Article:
Anonymous said...

Mr. Poole--

Good reporters don't wait to be spoon-fed information.

They go find it themselves. And it doesn't have to be "unsubstantiated."

I realize that journalists cover NASCAR are used to being "given" their stories, but sometimes, you need to work a little harder and dig up the background yourself.

And I dispute that the "NASCAR media" are "playing it down the middle." That's simply not true.

They're running from the story as fast as they can, afraid of offending the NASCAR management or casting their favorite sport (let's face it, sportswriters are fans, first--that's why they became sportswriters!) in a bad light.

If this lawsuit were based in any other industry, your newspaper would be all over it.

Jo said...

Anonymous said...
The "NASCAR media" isn't sitting on anything. When you have a lawsuit, you've got people on both sides trying to give you their persepectives. As a reporter, you try to give both sides a fair airing knowing that what somebody tells you and what they can actually use if you go to court. If NASCAR puts on a big PR effort, nobody's going to write about that just like a responsible journalist isn't going to print unsubstantiated stuff from the other side because it might want to apply pressure to encourage a settlement. The "NASCAR media," at least the good part of it, is trying to play it down the middle. Fans should want that. -- DAVID POOLE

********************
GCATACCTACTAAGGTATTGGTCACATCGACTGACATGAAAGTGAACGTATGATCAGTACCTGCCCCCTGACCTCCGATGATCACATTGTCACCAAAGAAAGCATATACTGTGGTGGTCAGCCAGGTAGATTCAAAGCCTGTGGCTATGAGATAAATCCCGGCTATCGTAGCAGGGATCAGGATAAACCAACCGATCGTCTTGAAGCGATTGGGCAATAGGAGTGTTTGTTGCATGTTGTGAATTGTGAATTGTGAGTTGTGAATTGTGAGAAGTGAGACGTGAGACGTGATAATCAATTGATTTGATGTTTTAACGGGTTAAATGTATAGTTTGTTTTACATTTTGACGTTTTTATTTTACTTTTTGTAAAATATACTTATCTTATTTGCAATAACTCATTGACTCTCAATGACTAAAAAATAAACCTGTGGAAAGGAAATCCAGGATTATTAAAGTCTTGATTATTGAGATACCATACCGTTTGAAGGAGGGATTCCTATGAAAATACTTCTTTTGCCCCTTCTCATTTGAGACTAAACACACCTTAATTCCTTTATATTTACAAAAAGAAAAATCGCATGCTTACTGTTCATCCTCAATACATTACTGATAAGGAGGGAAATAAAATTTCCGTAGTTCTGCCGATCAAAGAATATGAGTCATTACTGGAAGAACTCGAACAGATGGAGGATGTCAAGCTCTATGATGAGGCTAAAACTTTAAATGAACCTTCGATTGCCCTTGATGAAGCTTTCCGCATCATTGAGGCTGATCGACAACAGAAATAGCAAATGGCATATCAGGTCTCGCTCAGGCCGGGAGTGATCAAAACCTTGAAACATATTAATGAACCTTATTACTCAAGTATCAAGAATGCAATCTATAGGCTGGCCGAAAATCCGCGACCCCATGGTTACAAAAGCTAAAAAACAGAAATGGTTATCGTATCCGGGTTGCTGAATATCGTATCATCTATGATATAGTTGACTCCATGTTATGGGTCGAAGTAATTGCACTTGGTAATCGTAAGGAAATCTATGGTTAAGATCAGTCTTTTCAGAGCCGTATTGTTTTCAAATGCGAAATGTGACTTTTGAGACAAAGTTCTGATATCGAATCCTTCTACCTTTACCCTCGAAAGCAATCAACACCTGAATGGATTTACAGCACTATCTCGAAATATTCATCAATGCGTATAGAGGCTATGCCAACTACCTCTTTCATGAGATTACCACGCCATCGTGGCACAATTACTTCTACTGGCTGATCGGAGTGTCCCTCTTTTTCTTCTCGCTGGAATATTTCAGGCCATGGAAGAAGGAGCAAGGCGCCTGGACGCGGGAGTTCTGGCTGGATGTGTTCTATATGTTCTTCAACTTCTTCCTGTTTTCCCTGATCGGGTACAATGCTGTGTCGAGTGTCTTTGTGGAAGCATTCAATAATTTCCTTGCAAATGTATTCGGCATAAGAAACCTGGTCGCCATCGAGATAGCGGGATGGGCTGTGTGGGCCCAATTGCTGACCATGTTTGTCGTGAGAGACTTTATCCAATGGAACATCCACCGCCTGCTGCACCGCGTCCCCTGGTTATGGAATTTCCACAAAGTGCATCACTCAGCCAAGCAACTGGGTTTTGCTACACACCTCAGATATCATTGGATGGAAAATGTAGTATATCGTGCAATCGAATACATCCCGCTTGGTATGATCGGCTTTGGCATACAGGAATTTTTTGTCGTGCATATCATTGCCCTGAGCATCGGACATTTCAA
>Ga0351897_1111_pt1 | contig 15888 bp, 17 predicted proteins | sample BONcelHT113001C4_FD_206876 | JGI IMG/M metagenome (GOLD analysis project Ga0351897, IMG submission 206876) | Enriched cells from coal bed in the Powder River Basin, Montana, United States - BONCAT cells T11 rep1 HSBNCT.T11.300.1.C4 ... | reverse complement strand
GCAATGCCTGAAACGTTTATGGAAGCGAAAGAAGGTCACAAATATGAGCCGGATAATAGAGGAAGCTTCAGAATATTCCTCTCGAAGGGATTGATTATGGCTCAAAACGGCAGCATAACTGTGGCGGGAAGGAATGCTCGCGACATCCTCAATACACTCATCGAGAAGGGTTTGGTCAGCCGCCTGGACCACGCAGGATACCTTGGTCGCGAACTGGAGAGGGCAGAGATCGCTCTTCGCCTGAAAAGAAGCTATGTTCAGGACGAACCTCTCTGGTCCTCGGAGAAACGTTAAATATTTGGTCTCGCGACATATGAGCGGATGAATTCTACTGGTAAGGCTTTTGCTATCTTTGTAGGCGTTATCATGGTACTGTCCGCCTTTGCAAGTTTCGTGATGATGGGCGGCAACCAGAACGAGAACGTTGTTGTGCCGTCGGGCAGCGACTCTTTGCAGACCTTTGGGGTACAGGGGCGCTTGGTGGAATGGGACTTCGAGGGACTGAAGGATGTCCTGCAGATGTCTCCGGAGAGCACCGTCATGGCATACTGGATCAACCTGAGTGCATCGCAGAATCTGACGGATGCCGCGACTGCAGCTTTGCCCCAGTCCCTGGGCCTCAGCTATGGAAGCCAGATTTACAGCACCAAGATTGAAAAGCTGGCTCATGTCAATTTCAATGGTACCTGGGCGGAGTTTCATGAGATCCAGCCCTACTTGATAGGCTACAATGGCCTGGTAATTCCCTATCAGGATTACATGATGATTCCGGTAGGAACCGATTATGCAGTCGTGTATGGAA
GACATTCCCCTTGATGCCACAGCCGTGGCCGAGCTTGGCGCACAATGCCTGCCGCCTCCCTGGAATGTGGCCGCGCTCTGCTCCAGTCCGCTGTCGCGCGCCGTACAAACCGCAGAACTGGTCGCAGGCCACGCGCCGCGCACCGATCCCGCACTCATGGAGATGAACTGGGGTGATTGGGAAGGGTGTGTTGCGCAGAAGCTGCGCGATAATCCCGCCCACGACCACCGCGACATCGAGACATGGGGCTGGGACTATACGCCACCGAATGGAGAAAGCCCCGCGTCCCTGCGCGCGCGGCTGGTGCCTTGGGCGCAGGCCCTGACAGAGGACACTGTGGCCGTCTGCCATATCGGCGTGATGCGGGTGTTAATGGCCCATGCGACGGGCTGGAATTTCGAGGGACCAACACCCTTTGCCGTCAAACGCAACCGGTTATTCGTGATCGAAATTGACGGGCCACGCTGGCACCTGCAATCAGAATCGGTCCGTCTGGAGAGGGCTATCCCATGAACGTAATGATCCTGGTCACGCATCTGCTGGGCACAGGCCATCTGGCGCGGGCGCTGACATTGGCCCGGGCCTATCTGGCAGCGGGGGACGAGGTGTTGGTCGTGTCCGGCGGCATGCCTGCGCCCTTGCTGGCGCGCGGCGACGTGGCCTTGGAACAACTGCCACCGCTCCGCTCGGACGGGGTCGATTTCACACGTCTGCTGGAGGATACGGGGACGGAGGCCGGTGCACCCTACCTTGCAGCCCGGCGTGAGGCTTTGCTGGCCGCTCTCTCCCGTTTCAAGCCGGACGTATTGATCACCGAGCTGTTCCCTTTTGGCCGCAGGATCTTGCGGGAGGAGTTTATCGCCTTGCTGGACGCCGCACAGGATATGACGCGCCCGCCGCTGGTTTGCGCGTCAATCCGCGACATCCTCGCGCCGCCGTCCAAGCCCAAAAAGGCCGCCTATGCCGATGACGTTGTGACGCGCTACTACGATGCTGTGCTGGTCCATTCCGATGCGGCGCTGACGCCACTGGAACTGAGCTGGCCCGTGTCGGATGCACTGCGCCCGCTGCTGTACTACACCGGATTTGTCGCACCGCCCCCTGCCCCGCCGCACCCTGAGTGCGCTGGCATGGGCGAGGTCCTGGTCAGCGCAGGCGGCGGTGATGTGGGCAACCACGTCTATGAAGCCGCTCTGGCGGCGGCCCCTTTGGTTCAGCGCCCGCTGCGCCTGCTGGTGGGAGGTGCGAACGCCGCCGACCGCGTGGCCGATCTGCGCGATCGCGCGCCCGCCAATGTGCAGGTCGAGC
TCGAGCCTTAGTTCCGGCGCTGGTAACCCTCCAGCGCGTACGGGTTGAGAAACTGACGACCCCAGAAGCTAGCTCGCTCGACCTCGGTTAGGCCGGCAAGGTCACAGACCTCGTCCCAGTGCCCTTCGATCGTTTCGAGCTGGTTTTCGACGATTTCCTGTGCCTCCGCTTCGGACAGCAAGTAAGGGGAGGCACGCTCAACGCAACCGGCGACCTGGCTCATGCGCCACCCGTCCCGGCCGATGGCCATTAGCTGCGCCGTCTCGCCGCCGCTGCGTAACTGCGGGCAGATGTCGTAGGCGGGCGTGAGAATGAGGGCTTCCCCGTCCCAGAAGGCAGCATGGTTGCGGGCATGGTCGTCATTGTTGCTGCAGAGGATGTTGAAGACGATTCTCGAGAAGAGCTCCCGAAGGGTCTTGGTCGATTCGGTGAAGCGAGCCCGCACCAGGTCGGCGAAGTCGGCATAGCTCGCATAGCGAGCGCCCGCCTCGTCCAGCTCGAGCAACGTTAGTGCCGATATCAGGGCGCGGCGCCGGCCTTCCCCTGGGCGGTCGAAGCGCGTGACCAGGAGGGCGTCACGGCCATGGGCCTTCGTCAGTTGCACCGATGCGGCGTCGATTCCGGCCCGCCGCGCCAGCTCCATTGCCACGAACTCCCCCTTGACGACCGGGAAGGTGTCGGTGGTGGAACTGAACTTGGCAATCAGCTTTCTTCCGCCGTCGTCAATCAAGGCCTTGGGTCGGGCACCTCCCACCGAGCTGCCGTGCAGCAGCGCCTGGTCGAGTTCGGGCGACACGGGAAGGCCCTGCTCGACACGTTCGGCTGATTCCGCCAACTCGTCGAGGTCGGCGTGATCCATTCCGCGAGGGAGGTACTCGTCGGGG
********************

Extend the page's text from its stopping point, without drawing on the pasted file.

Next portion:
July 3, 2008 7:01 AM

Dear Media & David Poole,

Silence is not playing it down the middle. Please feel free to investigate both sides, the claims made & the person making them.
Have any media people heard this kind of vile junk going on? How about the NASCAR "sensivity" & non discrimination classes? Do these classes exist? ongoing or a 1 time shot? Is Ms. Grant an upstanding member in her community, or is her past questionable? What is her work history? Troubled or sterling?
In between? Has NASCAR been informed of this kind of behavior before? By her? Others? Has anyone talked to other minority officials who have left? Other past employees who have been fired?
Was Brian telling the truth about not knowing the lawsuit was forth coming? Did she and / or her lawyer try to get their attention and fail?

As I recall it happens in every high profile case there is some reporter with enough stones to look into the backgrounds of both parties & report. Giving readers or viewers a feel for both parties involved. Right now the stereotype of NASCAR is re inforced & according to Brian she sounds like a delusional gold digger who he is divorcing.